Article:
Key messages

  • Suffering is a multidimensional experience related most strongly to physical symptoms, but with contributions from psychological distress, existential concerns, and social-relational worries.
  • The social components of a person’s life need to be supported to provide a holistic palliative approach to care.
  • Dying brings decline in health, withdrawal from social networks, loss of normal roles, and the confrontation of the end of one’s existence, which can lead to existential distress.
  • There is some controversy about the use of sedation to manage distress that is not physical in nature. [1]
  • There is limited evidence but there is agreement among clinicians that sedating patients for existential distress is not appropriate. [2]
  • There is an emphasis on seeking to preserve the patient’s sense of dignity. How patients perceive themselves to be seen is a powerful mediator of their dignity. [3]
  • When the preservation of dignity becomes the clear goal of palliation, care options expand well beyond the symptom management paradigm, and encompass the physical, psychological, social, spiritual and existential aspects of the patient’s terminal experience. [4,5]

Evidence summary

Definition and prevalence

Suffering has been described as a psychological or spiritual state that can diminish an individual’s capacity to find solace or peace in their present situation. [3] According to Cassell 'suffering occurs when an impending destruction of the person is perceived; it continues until the threat of disintegration has passed or until the integrity of the person can be restored in some other manner.' He observed that modern medicine in its practice can unwittingly contribute at times to patient suffering. [6] He later emphasised that to appreciate the suffering of others requires a full understanding of the personal narrative of the individual. [6] Suffering can engender a 'crisis of meaning' [7] or a spiritual re-evaluation of life’s ultimate importance. Although suffering is widely experienced by palliative care patients, it is often concealed by the individual and not recognised by others.

  • Suffering may occur in the palliative context at any time
  • Suffering is not confined to physical symptoms
  • Suffering is held as a state of severe distress that is subjective and unique to the individual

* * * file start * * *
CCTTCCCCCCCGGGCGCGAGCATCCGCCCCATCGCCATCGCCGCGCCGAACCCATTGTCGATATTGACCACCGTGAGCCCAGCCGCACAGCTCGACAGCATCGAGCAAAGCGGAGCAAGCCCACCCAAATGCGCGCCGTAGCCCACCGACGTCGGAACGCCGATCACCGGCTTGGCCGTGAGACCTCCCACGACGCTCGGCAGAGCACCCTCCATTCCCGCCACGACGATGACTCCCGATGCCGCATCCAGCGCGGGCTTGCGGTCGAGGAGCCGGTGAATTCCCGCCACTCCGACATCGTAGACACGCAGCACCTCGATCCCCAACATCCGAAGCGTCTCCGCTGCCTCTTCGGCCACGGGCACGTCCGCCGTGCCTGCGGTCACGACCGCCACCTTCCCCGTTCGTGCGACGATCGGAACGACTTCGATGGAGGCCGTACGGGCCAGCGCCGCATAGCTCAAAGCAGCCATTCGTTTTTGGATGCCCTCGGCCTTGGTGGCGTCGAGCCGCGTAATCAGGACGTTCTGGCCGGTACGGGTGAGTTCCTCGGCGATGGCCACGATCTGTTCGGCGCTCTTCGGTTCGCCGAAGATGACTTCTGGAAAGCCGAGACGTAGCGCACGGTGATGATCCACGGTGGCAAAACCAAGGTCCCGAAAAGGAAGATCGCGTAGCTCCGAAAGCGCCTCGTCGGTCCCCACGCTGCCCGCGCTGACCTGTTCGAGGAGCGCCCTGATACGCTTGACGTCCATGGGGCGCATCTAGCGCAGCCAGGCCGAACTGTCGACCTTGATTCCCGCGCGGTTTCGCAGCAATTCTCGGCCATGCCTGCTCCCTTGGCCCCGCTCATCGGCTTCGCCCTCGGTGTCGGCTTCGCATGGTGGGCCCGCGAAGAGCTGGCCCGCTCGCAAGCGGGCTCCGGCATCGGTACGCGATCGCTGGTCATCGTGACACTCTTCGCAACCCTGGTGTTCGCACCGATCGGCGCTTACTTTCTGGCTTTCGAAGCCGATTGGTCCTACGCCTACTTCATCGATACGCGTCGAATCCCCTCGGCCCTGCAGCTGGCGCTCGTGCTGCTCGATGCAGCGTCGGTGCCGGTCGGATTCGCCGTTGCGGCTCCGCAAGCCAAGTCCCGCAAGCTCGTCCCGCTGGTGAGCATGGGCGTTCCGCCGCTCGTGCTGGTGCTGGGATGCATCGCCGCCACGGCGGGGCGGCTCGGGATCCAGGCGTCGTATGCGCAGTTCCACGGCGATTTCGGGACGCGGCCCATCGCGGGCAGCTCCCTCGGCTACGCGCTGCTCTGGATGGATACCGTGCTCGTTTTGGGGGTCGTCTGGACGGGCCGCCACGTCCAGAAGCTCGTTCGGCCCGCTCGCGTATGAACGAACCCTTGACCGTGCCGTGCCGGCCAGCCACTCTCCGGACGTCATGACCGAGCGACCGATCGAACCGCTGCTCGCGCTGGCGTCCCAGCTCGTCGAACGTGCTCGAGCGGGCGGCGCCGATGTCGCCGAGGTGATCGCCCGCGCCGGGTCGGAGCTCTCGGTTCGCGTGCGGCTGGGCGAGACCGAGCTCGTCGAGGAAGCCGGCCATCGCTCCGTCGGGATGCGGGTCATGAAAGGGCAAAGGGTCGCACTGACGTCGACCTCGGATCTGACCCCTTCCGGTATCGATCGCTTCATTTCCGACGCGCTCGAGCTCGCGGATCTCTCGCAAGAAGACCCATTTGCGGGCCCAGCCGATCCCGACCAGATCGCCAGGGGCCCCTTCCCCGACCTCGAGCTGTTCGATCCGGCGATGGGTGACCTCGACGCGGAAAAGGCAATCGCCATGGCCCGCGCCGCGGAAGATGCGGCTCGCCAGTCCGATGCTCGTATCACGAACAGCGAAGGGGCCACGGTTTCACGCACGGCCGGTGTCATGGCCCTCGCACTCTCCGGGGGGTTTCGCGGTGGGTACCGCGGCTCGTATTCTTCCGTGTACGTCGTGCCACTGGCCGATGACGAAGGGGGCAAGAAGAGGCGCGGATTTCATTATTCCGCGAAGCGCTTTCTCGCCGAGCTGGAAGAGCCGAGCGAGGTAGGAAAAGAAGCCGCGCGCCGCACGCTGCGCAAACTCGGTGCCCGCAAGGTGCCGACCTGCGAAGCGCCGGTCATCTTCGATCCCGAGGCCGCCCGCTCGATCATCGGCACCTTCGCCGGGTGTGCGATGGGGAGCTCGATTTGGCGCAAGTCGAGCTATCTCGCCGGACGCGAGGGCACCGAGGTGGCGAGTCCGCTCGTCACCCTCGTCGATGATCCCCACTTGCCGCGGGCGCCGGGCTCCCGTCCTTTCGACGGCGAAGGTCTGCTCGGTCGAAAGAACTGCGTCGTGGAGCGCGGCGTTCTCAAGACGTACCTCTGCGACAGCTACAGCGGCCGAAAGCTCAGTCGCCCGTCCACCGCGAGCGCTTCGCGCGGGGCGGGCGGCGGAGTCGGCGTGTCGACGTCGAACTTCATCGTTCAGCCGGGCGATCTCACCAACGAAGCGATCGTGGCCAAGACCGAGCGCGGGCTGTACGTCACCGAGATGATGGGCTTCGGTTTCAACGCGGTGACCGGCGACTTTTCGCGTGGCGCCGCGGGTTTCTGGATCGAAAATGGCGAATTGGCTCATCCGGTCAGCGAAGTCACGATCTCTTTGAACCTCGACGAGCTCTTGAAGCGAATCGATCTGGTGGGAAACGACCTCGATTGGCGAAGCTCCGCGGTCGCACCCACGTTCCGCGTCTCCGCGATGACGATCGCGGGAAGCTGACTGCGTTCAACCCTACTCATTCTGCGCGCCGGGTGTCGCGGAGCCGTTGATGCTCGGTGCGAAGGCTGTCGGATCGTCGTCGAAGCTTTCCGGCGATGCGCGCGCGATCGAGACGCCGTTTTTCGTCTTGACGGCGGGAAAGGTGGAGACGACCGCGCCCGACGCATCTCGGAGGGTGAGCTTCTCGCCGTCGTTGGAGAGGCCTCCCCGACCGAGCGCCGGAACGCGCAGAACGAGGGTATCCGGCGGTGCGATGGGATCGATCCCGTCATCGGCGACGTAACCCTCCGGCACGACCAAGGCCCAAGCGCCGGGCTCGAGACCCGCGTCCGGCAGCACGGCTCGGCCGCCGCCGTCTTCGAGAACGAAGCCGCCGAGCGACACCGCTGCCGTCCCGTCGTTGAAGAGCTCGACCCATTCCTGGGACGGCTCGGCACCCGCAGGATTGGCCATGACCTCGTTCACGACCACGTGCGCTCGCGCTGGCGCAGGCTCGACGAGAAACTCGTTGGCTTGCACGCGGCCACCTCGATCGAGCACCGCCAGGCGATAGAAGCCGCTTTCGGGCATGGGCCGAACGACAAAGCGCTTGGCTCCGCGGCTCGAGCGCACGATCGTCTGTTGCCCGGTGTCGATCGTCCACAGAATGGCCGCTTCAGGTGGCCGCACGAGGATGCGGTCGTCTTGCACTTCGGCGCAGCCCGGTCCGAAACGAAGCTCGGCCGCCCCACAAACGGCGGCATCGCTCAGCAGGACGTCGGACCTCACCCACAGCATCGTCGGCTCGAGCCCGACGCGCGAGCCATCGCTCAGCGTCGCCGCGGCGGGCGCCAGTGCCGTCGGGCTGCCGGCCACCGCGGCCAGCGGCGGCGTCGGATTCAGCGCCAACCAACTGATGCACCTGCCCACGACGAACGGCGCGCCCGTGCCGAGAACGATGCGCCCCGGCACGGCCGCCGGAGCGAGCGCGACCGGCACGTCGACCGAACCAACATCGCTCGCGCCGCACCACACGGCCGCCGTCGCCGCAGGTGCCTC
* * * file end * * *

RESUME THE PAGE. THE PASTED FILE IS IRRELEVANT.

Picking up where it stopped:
• People suffer not only from an illness but also from its treatments
  • One can never anticipate the source of another person’s suffering
  • Healthcare professionals sometimes withdraw from those who suffer because they are unsure how to proceed, or they fear making matters worse
  • Clinicians need to sensitively explore with each patient, in an atmosphere of trust, perceived aspects of their suffering. [6]


Important contributing factors include:

  • Sense of dread of the unknown
  • Loss of equilibrium and being overwhelmed by life’s circumstances
  • Family distress or dysfunction
  • Spiritual or existential concerns
  • Co-morbid depression and / or severe anxiety.

Screening of distress is still under development and recommendation of which tool to use depends on context of use. [8,9]


Two major considerations relevant to suffering in the palliative care context are existential distress and the impact of dignity conserving care. Evidence relating to these and their treatment is considered separately in the accompanying pages.

Practice implications

  • Palliative care practitioners are increasingly able to respond to the pain and symptom distress experienced by those at the end of life. The concept of providing comfort as opposed to making a person comfortable has only recently begun to be re-examined. [6]
  • What an individual values will determine what priorities they set and can help health care professionals understand care priorities in alleviating suffering and delivering dignified care. [10]
  • When an individual does 'not feeling treated with respect or understanding' and feels a ‘burden to others' they are more likely to have dignity-related concerns. [7]
  • There is some controversy about the use of sedation to manage distress that is not physical in nature. [1]

Evidence gap

  • The strength of the patient doctor relationship has been emphasised in writings on the nature of suffering. [3,6]
  • Research into the nature of suffering is gaining momentum. [7] It continues to be conceptually explored. [11,12] The research however is still not population specific so that our understanding of the nature of suffering at particular phases of the life cycle is still poor.
  • There is a need to continue to explore the role of sedation and existential, non-physical suffering. [1]
  • Considerations of dignity have been invoked as justification for:
    • Euthanasia and assisted suicide. [13]
    • Hydration and nutrition
    • Terminal sedation
    • Basic symptom management.